In the last thirty years, Penny Ur has published more than 30 books: coursebooks, work books; grammar practice books, skills practice books and “How to Teach” books. In all that time she has never wavered in her support of the same approach to ELT that she was taught when she did a PGCE at Cambridge University all those years ago.
What’s remarkable is that today, Ur continues to recommend, as keenly as she ever did, the same carefully controlled, anodyne routines that the PGCE course recommended way back then. According to this view, teachers, wherever they happen to be in the world, should use a coursebook produced in London to deliver a synthetic, grammar-based syllabus by working their way steadily through a succession of Units where “language items” are “presented, practiced and tested”, until they come to the bit of the book at the back with no writing on it, when they should stop.
Given that coursebooks have been adopted around the world as the preferred way of implementing ELT since the early 1990s, we may say that Ur’s faith in the coursebook-driven approach has been vindicated. Certainly, her tireless, consistent promotion of the same cause has won her a fair amount of success, fame and recognition, which includes being awarded an OBE (Officer of the Order of the British Empire) for services to English Language Teaching in 2013.
I happen to think that the approach championed by Ur is wrong, partly because it’s based on false assumptions about how people learn a foreign language (see this post for more about these false assumptions), and partly because it represents a stifling orthodoxy which has gone hand in hand with the commodification of ELT in particular and education in general. It fits perfectly with the general drive towards the implementation of ‘adaptive learning’ programmes which reduce education to the learning of discrete units of testable ‘knowledge’, delivered with minimum mediation by teachers. The result is the de-skilling of teachers, the reconfiguring of learners as consumers, and, as Scott Thornbury so memorably put it, to Comfort. Complacency. Conformity. Professional atrophy. Institutional malaise. Student boredom. Slow death by mcnuggets.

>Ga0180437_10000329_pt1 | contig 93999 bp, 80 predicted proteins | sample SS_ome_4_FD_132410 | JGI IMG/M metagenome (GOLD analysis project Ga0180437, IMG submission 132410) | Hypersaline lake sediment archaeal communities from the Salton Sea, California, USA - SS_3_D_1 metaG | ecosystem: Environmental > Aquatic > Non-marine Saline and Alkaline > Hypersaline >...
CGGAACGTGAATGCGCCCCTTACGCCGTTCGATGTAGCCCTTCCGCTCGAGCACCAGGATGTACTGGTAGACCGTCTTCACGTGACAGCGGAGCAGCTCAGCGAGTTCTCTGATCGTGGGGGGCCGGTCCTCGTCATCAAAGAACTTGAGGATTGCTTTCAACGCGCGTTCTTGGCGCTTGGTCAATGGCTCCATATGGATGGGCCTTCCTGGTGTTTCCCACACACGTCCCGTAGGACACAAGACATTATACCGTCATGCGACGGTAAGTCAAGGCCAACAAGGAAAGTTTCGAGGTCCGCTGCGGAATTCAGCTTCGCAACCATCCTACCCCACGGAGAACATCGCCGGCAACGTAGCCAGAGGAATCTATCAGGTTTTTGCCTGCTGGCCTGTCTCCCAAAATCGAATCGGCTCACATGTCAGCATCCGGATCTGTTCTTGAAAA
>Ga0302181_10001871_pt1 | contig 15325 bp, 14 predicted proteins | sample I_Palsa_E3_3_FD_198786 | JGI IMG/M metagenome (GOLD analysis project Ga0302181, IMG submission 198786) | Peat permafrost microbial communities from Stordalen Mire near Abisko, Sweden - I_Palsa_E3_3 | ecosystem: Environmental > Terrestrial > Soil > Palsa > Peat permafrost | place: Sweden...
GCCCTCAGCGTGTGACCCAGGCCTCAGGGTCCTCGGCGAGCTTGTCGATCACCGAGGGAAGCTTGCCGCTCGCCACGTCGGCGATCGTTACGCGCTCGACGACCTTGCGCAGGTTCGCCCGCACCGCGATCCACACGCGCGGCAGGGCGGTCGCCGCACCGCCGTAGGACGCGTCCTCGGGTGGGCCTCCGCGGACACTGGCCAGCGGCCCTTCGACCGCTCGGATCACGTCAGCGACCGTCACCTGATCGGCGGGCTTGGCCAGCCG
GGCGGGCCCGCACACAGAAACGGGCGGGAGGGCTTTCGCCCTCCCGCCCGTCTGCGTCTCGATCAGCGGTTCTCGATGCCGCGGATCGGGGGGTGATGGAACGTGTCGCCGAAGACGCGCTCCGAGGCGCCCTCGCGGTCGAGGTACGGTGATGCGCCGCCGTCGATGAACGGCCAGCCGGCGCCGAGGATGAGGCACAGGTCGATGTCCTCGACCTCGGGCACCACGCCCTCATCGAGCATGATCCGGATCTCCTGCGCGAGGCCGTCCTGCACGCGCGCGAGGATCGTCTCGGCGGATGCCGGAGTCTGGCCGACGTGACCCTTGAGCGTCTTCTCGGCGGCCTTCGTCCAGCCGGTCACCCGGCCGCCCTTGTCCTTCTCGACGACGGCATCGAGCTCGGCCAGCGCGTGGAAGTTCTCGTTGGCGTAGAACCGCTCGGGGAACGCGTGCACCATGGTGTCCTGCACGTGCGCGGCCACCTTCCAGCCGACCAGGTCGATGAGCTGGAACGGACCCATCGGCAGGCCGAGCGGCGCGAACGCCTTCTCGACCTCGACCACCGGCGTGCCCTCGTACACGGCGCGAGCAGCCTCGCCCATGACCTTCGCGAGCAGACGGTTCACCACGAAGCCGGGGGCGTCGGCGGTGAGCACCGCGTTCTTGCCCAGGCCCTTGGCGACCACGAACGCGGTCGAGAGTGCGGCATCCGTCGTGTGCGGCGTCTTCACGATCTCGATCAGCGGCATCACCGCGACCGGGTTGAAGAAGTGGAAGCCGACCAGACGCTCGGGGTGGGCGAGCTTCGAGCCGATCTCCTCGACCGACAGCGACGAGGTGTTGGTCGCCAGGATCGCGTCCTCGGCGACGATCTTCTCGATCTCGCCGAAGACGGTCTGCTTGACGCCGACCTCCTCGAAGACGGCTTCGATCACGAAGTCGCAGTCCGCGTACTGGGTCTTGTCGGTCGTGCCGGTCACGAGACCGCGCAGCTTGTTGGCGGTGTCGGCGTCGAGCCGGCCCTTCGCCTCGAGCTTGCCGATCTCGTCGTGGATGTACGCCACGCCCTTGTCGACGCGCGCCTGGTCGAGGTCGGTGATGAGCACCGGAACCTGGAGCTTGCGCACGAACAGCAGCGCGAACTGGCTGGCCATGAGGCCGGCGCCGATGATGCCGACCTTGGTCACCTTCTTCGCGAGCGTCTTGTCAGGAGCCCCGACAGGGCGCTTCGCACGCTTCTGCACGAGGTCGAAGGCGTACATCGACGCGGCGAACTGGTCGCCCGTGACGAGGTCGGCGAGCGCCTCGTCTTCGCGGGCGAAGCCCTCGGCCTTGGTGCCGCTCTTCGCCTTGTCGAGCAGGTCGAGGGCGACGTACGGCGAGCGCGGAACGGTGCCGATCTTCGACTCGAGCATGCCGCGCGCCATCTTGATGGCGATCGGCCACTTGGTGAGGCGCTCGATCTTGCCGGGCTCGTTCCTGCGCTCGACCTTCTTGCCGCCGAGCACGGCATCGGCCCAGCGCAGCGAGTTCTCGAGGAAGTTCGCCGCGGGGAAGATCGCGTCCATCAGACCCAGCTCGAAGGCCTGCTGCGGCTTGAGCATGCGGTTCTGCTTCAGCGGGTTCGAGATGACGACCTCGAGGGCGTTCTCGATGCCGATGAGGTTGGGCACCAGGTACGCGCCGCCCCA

Whichever side of the argument you’re on, you’ll surely agree that the powerfully entrenched, coursebook-driven model of ELT should at least be open to criticism, and that it’s a “good thing” for there to be open discussion about how best to help people learn English as an L2. Even if everybody were happy to implement the kind of ELT recommended by Penny Ur, in the name of professionalism teachers should at least know something about on-going research into the English language, how people learn English as an L2, and how various teaching programmes have been evaluated.
And here’s where we hit a problem, because Penny Ur, apart from staunchly defending coursebook-driven ELT, also promotes herself as a mediator between the academic world of applied linguistics and the classroom teacher; able, she claims, to reliably inform teachers about what’s going on in academia, despite the fact that she has no credentials for such a job. Ur has never published an article in an academic journal, she shows few signs of knowledge of the SLA literature, and she consistently dismisses significant research findings when they challenge her own approach to teaching. Ur tells readers of the UK Guardian newspaper, and of the ELT Gazette, and all those who attend her teacher training courses and conference presentations about what’s going on in applied linguistics research, while at the same time admitting that she misses a lot of what’s published, and breezily dismissing the inconvenient mountain of data which point to the fact that students don’t learn what they’re taught if they’re subjected to a synthetic, grammar-based syllabus. When asked, for example, “Why don’t you mention the research findings on interlanguage development?”, Ur replies “We have no conclusive proof” (Ur, 2017a), as if all the evidence that we do have counts for nothing.
Ur’s claim to be able to mediate between the world of academic research on the one hand, and the world of the classroom teacher on the other, is not just unwarranted, it’s also misleading and unfair, especially to novice teachers who assume that Ur knows what she’s talking about when she tells them, for example, that there is no evidence that TBLT works, or that Pienemann’s teachability hypothesis has only very doubtful implications for teaching. In her article in the Guardian (2012) Ur makes her disdain for most of what passes for academic work perfectly clear. First, Ur says, academics concentrate “almost exclusively on language acquisition”; second, the studies reported on “are selected for reasons that have nothing to do with their usefulness to the practitioner”; third, “topics that are difficult to research, though possibly more valuable for the teacher, tend to be neglected”; and finally:
researchers are not practitioners. Many have very limited or nonexistent teaching experience so their ideas on the pedagogical implications of their results may not be very practical and need to be treated with caution.